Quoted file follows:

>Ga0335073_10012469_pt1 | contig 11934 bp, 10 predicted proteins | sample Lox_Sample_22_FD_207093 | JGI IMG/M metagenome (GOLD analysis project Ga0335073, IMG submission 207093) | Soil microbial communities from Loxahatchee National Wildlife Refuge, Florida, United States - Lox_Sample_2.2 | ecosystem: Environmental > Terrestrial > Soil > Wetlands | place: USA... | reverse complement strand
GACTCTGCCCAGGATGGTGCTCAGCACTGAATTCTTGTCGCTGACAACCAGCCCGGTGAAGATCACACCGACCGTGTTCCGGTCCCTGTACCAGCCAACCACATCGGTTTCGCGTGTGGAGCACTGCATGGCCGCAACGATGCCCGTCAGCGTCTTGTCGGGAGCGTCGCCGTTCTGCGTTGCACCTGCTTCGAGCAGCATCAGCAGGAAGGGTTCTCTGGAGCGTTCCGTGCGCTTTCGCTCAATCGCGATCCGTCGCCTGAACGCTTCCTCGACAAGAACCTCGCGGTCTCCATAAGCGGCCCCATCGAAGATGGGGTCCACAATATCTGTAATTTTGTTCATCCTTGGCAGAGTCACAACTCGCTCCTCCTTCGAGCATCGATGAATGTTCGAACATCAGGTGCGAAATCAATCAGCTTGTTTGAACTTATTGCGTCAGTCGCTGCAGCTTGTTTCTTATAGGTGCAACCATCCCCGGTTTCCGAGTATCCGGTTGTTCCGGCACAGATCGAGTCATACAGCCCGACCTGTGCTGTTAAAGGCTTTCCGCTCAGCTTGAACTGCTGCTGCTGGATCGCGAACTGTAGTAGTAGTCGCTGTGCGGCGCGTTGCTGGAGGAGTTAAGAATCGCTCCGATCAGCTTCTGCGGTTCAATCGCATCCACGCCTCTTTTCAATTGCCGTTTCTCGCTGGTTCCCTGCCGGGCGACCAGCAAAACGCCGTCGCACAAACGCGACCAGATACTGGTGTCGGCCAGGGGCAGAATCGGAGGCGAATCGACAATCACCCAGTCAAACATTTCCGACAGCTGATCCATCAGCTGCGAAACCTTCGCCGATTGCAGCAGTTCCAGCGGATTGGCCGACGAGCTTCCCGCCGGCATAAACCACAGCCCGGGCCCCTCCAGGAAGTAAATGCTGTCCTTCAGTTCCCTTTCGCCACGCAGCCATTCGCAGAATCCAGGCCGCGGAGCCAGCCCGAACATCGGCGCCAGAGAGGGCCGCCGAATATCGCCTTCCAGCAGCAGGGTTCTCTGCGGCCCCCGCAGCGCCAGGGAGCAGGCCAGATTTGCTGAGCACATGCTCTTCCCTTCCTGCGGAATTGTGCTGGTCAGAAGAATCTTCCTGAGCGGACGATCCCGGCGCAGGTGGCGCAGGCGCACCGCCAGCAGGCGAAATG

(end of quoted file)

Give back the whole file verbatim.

>Ga0335073_10012469_pt1 | contig 11934 bp, 10 predicted proteins | sample Lox_Sample_22_FD_207093 | JGI IMG/M metagenome (GOLD analysis project Ga0335073, IMG submission 207093) | Soil microbial communities from Loxahatchee National Wildlife Refuge, Florida, United States - Lox_Sample_2.2 | ecosystem: Environmental > Terrestrial > Soil > Wetlands | place: USA... | reverse complement strand
GACTCTGCCCAGGATGGTGCTCAGCACTGAATTCTTGTCGCTGACAACCAGCCCGGTGAAGATCACACCGACCGTGTTCCGGTCCCTGTACCAGCCAACCACATCGGTTTCGCGTGTGGAGCACTGCATGGCCGCAACGATGCCCGTCAGCGTCTTGTCGGGAGCGTCGCCGTTCTGCGTTGCACCTGCTTCGAGCAGCATCAGCAGGAAGGGTTCTCTGGAGCGTTCCGTGCGCTTTCGCTCAATCGCGATCCGTCGCCTGAACGCTTCCTCGACAAGAACCTCGCGGTCTCCATAAGCGGCCCCATCGAAGATGGGGTCCACAATATCTGTAATTTTGTTCATCCTTGGCAGAGTCACAACTCGCTCCTCCTTCGAGCATCGATGAATGTTCGAACATCAGGTGCGAAATCAATCAGCTTGTTTGAACTTATTGCGTCAGTCGCTGCAGCTTGTTTCTTATAGGTGCAACCATCCCCGGTTTCCGAGTATCCGGTTGTTCCGGCACAGATCGAGTCATACAGCCCGACCTGTGCTGTTAAAGGCTTTCCGCTCAGCTTGAACTGCTGCTGCTGGATCGCGAACTGTAGTAGTAGTCGCTGTGCGGCGCGTTGCTGGAGGAGTTAAGAATCGCTCCGATCAGCTTCTGCGGTTCAATCGCATCCACGCCTCTTTTCAATTGCCGTTTCTCGCTGGTTCCCTGCCGGGCGACCAGCAAAACGCCGTCGCACAAACGCGACCAGATACTGGTGTCGGCCAGGGGCAGAATCGGAGGCGAATCGACAATCACCCAGTCAAACATTTCCGACAGCTGATCCATCAGCTGCGAAACCTTCGCCGATTGCAGCAGTTCCAGCGGATTGGCCGACGAGCTTCCCGCCGGCATAAACCACAGCCCGGGCCCCTCCAGGAAGTAAATGCTGTCCTTCAGTTCCCTTTCGCCACGCAGCCATTCGCAGAATCCAGGCCGCGGAGCCAGCCCGAACATCGGCGCCAGAGAGGGCCGCCGAATATCGCCTTCCAGCAGCAGGGTTCTCTGCGGCCCCCGCAGCGCCAGGGAGCAGGCCAGATTTGCTGAGCACATGCTCTTCCCTTCCTGCGGAATTGTGCTGGTCAGAAGAATCTTCCTGAGCGGACGATCCCGGCGCAGGTGGCGCAGGCGCACCGCCAGCAGGCGAAATG